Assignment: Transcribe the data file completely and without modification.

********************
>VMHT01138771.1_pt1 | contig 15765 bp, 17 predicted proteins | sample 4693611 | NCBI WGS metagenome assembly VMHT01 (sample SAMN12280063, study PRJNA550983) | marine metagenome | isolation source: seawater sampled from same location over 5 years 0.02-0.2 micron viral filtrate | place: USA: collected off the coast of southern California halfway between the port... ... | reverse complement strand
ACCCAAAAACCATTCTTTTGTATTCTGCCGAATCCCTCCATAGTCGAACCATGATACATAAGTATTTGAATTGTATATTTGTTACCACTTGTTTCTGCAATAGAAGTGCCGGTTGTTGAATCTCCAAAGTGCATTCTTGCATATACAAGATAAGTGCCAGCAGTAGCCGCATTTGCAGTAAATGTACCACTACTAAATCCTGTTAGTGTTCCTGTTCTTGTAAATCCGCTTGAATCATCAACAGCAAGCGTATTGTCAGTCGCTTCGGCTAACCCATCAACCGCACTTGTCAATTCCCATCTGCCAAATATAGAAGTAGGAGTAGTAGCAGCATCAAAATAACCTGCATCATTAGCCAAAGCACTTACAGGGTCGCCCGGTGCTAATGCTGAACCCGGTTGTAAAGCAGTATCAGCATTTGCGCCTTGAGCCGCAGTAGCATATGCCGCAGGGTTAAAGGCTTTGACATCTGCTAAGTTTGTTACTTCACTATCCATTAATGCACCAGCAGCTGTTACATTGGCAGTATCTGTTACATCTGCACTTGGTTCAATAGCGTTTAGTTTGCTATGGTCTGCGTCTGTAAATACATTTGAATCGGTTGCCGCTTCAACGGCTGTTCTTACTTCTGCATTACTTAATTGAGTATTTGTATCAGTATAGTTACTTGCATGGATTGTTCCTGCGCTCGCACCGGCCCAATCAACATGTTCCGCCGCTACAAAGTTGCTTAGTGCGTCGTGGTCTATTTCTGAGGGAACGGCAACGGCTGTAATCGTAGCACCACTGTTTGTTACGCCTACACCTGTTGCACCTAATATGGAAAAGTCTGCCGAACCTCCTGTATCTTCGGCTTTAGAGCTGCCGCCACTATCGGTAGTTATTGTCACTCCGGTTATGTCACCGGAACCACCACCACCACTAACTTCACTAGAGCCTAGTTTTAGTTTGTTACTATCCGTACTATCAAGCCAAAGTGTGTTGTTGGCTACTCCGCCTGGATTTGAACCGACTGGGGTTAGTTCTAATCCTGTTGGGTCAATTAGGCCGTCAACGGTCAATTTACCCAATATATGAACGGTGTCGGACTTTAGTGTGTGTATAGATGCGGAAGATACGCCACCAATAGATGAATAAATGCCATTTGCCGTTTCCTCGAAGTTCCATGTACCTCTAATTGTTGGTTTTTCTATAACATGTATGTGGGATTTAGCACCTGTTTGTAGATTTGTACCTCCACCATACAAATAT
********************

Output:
>VMHT01138771.1_pt1 | contig 15765 bp, 17 predicted proteins | sample 4693611 | NCBI WGS metagenome assembly VMHT01 (sample SAMN12280063, study PRJNA550983) | marine metagenome | isolation source: seawater sampled from same location over 5 years 0.02-0.2 micron viral filtrate | place: USA: collected off the coast of southern California halfway between the port... ... | reverse complement strand
ACCCAAAAACCATTCTTTTGTATTCTGCCGAATCCCTCCATAGTCGAACCATGATACATAAGTATTTGAATTGTATATTTGTTACCACTTGTTTCTGCAATAGAAGTGCCGGTTGTTGAATCTCCAAAGTGCATTCTTGCATATACAAGATAAGTGCCAGCAGTAGCCGCATTTGCAGTAAATGTACCACTACTAAATCCTGTTAGTGTTCCTGTTCTTGTAAATCCGCTTGAATCATCAACAGCAAGCGTATTGTCAGTCGCTTCGGCTAACCCATCAACCGCACTTGTCAATTCCCATCTGCCAAATATAGAAGTAGGAGTAGTAGCAGCATCAAAATAACCTGCATCATTAGCCAAAGCACTTACAGGGTCGCCCGGTGCTAATGCTGAACCCGGTTGTAAAGCAGTATCAGCATTTGCGCCTTGAGCCGCAGTAGCATATGCCGCAGGGTTAAAGGCTTTGACATCTGCTAAGTTTGTTACTTCACTATCCATTAATGCACCAGCAGCTGTTACATTGGCAGTATCTGTTACATCTGCACTTGGTTCAATAGCGTTTAGTTTGCTATGGTCTGCGTCTGTAAATACATTTGAATCGGTTGCCGCTTCAACGGCTGTTCTTACTTCTGCATTACTTAATTGAGTATTTGTATCAGTATAGTTACTTGCATGGATTGTTCCTGCGCTCGCACCGGCCCAATCAACATGTTCCGCCGCTACAAAGTTGCTTAGTGCGTCGTGGTCTATTTCTGAGGGAACGGCAACGGCTGTAATCGTAGCACCACTGTTTGTTACGCCTACACCTGTTGCACCTAATATGGAAAAGTCTGCCGAACCTCCTGTATCTTCGGCTTTAGAGCTGCCGCCACTATCGGTAGTTATTGTCACTCCGGTTATGTCACCGGAACCACCACCACCACTAACTTCACTAGAGCCTAGTTTTAGTTTGTTACTATCCGTACTATCAAGCCAAAGTGTGTTGTTGGCTACTCCGCCTGGATTTGAACCGACTGGGGTTAGTTCTAATCCTGTTGGGTCAATTAGGCCGTCAACGGTCAATTTACCCAATATATGAACGGTGTCGGACTTTAGTGTGTGTATAGATGCGGAAGATACGCCACCAATAGATGAATAAATGCCATTTGCCGTTTCCTCGAAGTTCCATGTACCTCTAATTGTTGGTTTTTCTATAACATGTATGTGGGATTTAGCACCTGTTTGTAGATTTGTACCTCCACCATACAAATAT